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Frederick H. Dyer, Compendium of the War of the Rebellion: Regimental Histories 237 237 Browse Search
Harper's Encyclopedia of United States History (ed. Benson Lossing) 96 96 Browse Search
George Bancroft, History of the United States from the Discovery of the American Continent, Vol. 8 32 32 Browse Search
William Tecumseh Sherman, Memoirs of General William T. Sherman . 20 20 Browse Search
Benson J. Lossing, Pictorial Field Book of the Civil War. Volume 3. 16 16 Browse Search
Thomas Wentworth Higginson, Irene E. Jerome., In a fair country 16 16 Browse Search
Maj. Jed. Hotchkiss, Confederate Military History, a library of Confederate States Military History: Volume 3, Virginia (ed. Clement Anselm Evans) 15 15 Browse Search
Benson J. Lossing, Pictorial Field Book of the Civil War. Volume 1. 14 14 Browse Search
Robert Underwood Johnson, Clarence Clough Buell, Battles and Leaders of the Civil War. Volume 4. 14 14 Browse Search
Robert Underwood Johnson, Clarence Clough Buell, Battles and Leaders of the Civil War: Volume 2. 14 14 Browse Search
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Browsing named entities in Southern Historical Society Papers, Volume 10. (ed. Reverend J. William Jones). You can also browse the collection for April or search for April in all documents.

Your search returned 6 results in 4 document sections:

Southern Historical Society Papers, Volume 10. (ed. Reverend J. William Jones), Memoir of the First Maryland regiment. (search)
ith him were General Stuart and his cavalry. Elzey's brigade went into camp about a mile east of the railroad, and Trimble and Taylor were posted up the river to the west of it. Here from the 11th of March until the latter part of that month they were undisturbed by any turnout or approach of the enemy. Colonel Steuart left about the 15th for Richmond, where on the 18th he was made Brigadier, and after this period the regiment was under the command of Colonel Johnson. In the early part of April couriers from the front gave notice that the enemy were approaching in force. General Ewell at once took position, and Colonel Johnson was ordered by General Elzey to hold the ford just below the railroad bridge. He placed the regiment in a skirt of wood near the river, but hidden from the view of the enemy, and ordered Captain Goldsborough to deploy company A as skirmishers on the bank. The Baltimore Light Artillery was posted on a mound on our right. Soon the enemy appeared in column i
Southern Historical Society Papers, Volume 10. (ed. Reverend J. William Jones), The PeninsulaMcClellan's campaign of 1862, by Alexander S. Webb. (search)
ay and the York river up to Yorktown were open to the unmolested use of the Federal commander. By the first of April a large part of McClellan's army was at Fort Monroe and ready to go forward. The closing weeks of March and the early ones of April were anxious ones to the Confederates. McClellan's great army was evidently on the move against Richmond, but from what point or points it would advance was for a time uncertain, and the utmost vigilance had to be exercised. The Confederate forces were fearfully inadequate, even when concentrated, and now they were scattered to guard many places. Early in April it became evident from the large number of troops that had landed at Fort Monroe that McClellan intended to try the Peninsula route, and orders were given to begin the transfer of Johnston's army from the Rappahannock to Yorktown. Meantime, to Magruder with 11,000 men was assigned the task of holding the Federal army in check until Johnston's forces could arrive. We believe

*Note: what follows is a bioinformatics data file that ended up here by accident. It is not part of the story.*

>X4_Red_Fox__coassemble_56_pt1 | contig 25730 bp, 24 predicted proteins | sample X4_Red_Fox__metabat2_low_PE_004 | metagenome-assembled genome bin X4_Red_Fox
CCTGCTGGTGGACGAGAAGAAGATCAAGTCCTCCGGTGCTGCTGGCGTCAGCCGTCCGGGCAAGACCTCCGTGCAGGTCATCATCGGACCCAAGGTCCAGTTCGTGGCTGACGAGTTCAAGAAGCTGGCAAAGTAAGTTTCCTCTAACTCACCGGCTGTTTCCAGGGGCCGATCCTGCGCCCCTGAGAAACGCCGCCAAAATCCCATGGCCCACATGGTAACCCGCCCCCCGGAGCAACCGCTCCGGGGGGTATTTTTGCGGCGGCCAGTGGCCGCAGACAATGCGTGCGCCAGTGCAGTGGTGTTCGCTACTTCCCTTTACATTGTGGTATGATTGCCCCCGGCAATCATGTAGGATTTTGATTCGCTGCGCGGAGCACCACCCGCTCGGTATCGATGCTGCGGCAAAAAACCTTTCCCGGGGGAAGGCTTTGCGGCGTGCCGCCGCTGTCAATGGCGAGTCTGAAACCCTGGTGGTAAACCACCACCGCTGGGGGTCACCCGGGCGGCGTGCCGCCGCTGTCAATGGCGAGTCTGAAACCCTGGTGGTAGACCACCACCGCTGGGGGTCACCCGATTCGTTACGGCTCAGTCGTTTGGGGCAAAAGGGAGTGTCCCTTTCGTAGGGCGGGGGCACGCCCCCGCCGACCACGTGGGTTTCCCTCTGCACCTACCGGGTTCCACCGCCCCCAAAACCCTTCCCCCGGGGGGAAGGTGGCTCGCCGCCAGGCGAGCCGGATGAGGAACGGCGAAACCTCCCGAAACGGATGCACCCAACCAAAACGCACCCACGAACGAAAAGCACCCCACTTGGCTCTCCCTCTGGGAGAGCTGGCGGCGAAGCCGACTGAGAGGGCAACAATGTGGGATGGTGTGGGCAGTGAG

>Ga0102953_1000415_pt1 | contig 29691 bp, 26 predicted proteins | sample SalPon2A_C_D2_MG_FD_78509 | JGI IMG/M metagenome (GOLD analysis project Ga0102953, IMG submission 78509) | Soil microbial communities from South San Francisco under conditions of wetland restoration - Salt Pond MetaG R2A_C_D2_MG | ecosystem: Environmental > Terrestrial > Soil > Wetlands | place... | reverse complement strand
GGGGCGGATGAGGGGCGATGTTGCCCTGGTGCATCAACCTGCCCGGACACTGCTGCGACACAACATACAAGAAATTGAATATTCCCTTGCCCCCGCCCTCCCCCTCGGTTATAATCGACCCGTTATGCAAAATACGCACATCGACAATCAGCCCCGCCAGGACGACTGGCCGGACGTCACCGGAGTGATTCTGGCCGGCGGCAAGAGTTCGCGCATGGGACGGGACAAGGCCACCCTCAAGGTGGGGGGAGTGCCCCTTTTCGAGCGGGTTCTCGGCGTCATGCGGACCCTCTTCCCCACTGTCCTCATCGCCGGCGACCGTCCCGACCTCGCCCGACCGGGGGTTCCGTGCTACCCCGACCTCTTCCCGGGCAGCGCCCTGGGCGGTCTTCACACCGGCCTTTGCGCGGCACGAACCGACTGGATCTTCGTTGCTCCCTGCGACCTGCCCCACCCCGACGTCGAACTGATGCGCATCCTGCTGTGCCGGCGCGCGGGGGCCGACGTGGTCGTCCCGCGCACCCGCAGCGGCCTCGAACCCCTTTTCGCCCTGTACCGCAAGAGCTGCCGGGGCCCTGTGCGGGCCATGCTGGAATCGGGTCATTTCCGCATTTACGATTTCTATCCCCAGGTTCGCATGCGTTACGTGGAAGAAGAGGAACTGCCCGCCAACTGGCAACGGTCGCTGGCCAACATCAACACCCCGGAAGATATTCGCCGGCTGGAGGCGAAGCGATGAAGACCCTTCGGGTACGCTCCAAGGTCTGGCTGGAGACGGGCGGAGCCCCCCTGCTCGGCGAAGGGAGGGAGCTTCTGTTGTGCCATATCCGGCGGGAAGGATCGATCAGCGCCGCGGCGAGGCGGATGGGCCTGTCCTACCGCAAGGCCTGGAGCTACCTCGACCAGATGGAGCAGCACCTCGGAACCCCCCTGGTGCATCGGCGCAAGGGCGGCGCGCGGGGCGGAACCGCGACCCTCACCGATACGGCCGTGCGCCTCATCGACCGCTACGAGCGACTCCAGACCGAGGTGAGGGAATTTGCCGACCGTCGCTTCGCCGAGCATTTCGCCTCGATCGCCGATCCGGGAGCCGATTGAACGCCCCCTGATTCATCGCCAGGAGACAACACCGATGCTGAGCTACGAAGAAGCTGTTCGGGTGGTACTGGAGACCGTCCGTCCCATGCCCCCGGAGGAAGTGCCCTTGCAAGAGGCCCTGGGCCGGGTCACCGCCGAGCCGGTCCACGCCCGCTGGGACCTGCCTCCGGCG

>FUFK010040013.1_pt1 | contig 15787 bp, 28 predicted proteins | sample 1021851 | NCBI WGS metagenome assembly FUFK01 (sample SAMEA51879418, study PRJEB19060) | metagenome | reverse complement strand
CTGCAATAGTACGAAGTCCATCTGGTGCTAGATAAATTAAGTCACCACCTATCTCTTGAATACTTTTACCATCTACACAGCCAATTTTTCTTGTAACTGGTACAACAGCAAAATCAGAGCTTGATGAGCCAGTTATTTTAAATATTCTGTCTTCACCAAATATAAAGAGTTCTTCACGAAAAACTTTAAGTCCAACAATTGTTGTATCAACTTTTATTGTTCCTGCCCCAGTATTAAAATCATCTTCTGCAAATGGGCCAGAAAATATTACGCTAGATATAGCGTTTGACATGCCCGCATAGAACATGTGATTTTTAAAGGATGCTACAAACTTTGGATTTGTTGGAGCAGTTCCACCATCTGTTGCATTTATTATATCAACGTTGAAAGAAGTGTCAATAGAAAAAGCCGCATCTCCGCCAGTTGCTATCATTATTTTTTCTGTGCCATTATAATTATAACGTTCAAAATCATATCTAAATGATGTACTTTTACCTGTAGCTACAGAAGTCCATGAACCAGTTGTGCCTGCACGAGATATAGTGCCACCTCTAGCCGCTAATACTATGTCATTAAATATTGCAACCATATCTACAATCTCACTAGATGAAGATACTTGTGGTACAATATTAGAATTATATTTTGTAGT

Southern Historical Society Papers, Volume 10. (ed. Reverend J. William Jones), Sketch of the Third Battery of Maryland Artillery. (search)
d her until she surrendered, etc. David D. Porter. Lieutenant Patten, on March the 1st, was ordered to Red river, to take command of the section of the 3d Maryland aboard the Queen of the West. He found her at Shreveport, Louisiana. In the April following, the Queen, with the Lizzie Simmons as a supply boat, made an attack on the Federal fleet in Grand Lake, Louisiana, and during the engagement was set on fire by a shell from the enemy. The crew jumped over-board, and attempted to swim y labored under the additional disadvantage of being unable to depress their pieces sufficiently to reach their antagonists, so that their shell damaged only the tree tops. Harrassed and annoyed past endurance, they at length withdrew. During April, nothing of special note occurred. Steel's command of Federals employed itself in its usual manner, in burning dwellings, barns and gin-houses along Deer Creek. On the 29th of April, Lieutenant Ritter, with his section of artillery, was order
Southern Historical Society Papers, Volume 10. (ed. Reverend J. William Jones), Editorial paragraphs. (search)
nk his (or her) name with this effort to vindicate the truth of History? We are looking for the men, or women, who can, and will, do this, and we beg our friends everywhere to help us in the search, and let us have the names. 3. In the course of time we can accumulate an endowment by the proceeds of lectures, small contributions, and the surplus of receipts over our current expenses. We have made an encourging start. The recent tour of General Lee, the grand meeting in New Orleans last April, and the recent lecture of Father McGivney in Baltimore show what can be done by the zealous help of our friends, and we beg that in every quarter they will move in this direction. The Executive Committee have elected Judge George L. Christian--the gallant soldier, able jurist, and incorruptible gentleman — Treasurer and Manager of our Permanent Endowment Fund, and contributors may feel assured that the money could not possibly be in safer hands, or under better management. Push on the